Castlegar and the Art of Happy Motoring

There has been an odd intersection of information at UrbanWorkbench this week, while the lines are painted on the highways around the Kootenays, I have had the pleasure of conversing with Ministry of Transportation staff about Peak Oil, at the conclusion of which, I was informed that there are three documents relevant to my Freedom of Information request, a briefing paper, a consultant’s report on energy costs and a powerpoint presentation – totally around 100 pages. That’s it folks – and apparently, if I want to get my hot little hands on any of these, it is going to cost me in the order of $240 – which is admittedly a whole lot less expensive than the previous estimate of $805 for around 1000 pages of “information”. This, combined with the distinct lack of information on the topic on the Ministry website, leads me to the conclusion – one that I don’t need to spend $240 finding out – that the ministry has no interest in Peak Oil or any of the impacts that may stem from reliance on a resource that is in the first stages of depletion.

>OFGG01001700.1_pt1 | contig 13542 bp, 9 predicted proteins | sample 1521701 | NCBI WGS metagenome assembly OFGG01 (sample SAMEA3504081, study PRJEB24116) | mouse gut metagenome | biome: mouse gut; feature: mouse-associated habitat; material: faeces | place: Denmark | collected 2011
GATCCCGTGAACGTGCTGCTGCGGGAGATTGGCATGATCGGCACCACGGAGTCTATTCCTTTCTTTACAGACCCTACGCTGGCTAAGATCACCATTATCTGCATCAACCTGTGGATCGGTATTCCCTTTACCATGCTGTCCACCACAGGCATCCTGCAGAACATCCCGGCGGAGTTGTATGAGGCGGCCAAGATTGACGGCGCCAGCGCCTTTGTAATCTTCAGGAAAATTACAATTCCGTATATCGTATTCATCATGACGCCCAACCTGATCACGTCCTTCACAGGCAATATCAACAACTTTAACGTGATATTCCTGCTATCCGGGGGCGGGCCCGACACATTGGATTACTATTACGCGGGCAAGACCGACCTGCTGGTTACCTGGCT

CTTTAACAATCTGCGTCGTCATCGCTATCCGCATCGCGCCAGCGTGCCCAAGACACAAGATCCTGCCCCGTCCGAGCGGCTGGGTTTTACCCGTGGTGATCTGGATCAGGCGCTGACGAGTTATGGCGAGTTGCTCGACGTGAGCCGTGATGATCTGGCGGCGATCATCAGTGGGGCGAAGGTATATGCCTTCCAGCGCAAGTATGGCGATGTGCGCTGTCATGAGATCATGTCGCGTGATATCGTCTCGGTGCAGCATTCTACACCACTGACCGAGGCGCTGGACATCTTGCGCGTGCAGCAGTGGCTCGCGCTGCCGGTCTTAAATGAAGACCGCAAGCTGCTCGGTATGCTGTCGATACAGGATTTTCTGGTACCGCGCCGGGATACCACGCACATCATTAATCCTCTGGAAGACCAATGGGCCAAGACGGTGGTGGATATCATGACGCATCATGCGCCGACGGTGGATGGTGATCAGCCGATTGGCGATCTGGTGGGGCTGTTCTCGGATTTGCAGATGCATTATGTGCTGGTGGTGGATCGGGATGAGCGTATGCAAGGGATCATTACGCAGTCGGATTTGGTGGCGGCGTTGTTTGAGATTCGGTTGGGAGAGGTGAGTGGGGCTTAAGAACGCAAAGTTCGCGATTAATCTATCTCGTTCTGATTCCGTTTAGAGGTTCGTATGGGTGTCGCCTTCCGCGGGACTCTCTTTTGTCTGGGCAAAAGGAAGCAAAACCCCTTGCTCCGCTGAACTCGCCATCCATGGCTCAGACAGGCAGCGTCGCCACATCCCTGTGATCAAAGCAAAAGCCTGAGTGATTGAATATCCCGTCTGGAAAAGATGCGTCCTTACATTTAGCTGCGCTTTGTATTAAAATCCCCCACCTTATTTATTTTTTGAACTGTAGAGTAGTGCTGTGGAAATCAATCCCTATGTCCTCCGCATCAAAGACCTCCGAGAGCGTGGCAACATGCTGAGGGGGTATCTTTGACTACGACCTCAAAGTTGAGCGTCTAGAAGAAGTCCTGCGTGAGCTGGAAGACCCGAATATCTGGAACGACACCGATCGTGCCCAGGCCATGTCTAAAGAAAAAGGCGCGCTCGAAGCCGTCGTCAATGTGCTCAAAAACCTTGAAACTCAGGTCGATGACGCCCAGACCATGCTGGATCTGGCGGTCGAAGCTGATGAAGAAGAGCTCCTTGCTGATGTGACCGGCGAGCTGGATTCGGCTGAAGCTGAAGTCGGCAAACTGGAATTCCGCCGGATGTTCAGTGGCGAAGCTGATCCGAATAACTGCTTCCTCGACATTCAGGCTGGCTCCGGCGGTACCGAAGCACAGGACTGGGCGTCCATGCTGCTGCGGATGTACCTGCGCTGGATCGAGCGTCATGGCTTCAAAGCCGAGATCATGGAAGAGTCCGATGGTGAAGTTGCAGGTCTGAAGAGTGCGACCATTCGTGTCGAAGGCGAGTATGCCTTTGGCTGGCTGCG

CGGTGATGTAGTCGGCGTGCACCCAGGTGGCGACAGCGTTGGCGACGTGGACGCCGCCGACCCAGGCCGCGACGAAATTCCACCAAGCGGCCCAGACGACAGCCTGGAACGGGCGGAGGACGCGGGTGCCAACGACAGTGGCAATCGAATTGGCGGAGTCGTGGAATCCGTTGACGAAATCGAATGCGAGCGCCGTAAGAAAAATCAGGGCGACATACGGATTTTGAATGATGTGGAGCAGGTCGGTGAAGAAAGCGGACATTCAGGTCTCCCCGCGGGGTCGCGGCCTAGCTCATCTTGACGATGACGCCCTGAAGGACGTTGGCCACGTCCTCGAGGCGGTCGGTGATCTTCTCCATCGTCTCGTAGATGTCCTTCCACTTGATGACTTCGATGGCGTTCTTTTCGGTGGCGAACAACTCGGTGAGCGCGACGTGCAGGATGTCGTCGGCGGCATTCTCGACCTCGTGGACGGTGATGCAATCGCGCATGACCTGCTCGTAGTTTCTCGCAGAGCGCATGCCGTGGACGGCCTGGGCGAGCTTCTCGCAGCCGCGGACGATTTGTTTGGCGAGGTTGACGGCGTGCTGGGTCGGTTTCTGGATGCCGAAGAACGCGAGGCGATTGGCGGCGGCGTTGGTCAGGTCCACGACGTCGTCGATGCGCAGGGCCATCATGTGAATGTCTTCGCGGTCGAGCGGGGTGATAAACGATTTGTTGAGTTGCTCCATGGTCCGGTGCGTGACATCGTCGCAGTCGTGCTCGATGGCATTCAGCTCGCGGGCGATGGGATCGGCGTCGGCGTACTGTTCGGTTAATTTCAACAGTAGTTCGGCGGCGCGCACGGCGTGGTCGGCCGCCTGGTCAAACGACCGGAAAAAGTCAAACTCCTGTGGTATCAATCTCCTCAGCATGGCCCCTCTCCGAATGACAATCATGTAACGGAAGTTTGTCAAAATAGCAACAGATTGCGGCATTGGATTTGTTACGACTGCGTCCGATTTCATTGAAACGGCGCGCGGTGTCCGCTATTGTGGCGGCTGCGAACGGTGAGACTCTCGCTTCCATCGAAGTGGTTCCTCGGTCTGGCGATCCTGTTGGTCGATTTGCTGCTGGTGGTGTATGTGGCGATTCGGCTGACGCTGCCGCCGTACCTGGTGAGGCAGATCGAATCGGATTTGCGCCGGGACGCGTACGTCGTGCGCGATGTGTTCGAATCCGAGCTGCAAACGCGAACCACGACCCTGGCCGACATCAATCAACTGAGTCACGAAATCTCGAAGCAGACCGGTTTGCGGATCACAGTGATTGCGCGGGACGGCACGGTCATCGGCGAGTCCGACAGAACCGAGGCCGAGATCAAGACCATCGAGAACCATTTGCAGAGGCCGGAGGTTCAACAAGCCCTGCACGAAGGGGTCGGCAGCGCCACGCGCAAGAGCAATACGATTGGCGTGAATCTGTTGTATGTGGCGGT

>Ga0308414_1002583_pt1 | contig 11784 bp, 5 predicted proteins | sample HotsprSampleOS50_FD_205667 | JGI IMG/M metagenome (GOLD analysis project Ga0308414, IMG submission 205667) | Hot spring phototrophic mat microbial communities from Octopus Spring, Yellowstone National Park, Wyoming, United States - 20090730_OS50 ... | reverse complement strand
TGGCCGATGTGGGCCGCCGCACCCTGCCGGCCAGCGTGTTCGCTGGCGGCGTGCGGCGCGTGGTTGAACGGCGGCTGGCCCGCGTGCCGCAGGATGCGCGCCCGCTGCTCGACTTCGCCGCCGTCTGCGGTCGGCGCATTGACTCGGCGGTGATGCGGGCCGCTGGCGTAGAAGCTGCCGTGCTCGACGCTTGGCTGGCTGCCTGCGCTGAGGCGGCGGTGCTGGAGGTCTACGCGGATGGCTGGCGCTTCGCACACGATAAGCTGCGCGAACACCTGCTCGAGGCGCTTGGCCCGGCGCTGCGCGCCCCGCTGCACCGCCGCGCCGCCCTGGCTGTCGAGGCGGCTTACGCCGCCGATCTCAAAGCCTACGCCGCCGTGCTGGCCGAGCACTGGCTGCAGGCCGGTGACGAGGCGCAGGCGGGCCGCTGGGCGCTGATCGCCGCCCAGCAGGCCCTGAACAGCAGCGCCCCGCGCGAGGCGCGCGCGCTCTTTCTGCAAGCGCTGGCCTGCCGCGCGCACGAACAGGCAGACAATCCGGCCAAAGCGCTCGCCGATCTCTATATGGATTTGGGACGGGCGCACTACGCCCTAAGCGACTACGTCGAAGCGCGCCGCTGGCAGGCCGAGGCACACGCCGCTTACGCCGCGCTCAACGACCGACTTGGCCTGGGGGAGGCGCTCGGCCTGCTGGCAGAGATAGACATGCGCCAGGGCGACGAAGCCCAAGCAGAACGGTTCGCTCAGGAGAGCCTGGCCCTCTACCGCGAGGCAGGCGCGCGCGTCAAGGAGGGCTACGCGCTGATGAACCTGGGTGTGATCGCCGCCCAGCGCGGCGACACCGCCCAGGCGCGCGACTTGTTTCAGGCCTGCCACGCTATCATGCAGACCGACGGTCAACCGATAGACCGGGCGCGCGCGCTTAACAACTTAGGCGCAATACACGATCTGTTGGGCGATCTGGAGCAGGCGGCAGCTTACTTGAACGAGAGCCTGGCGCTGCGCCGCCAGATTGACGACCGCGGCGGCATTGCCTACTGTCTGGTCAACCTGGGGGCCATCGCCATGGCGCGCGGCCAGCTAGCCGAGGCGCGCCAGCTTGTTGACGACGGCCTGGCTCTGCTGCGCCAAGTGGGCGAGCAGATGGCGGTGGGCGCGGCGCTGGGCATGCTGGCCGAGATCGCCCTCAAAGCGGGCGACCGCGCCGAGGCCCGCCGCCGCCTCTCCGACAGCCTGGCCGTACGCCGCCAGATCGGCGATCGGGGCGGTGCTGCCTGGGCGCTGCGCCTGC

Car Dependent Castlegar

This brings me to Castlegar, my home, where cars and car infrastructure have a stronghold on the community and the landscape. With a very long landform, Castlegar is drawn out from a rural downtown in the North, through semi-commercial zones and strip malls, past seniors housing complexes, standalone restaurants isolated from the street front by parking lagoons, more strip malls, tire centers, car parts, car yards, gas stations, car washes, more strip malls, fast food outlets complete with drivethroughs, railway crossings,  highway interchanges, complete with overpasses and a UFO-like cloverleaf which just complicates traffic patterns to the point of madness for visitors. More auto shops, and out to the south through semi-commercial and into residential subdivisions. Houses are interspersed through this whole strip, from the North, right to the most Southerly extent. There is much to love about Castlegar, but its dependence on Happy Motoring is not one of them.

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Different from European cities, towns like Castlegar were developed in the age of the automobile, as such, many of the premises that determined the form and scale of these cities cannot be relied upon to judge our response to a future with different access to energy. The oil available is dirtier, or from countries that we have ideological differences with, alternate fuels are fraught with issues – hydrogen has quietly dropped from any serious discussion regarding energy for its many issues with scale and cost, natural gas is facing its own peak, and the current recession is putting the brakes on just about all development of any scale of wind, solar or other techno-fantasy solutions we dreamed up would save us from climate change before peak oil bites us in the ass.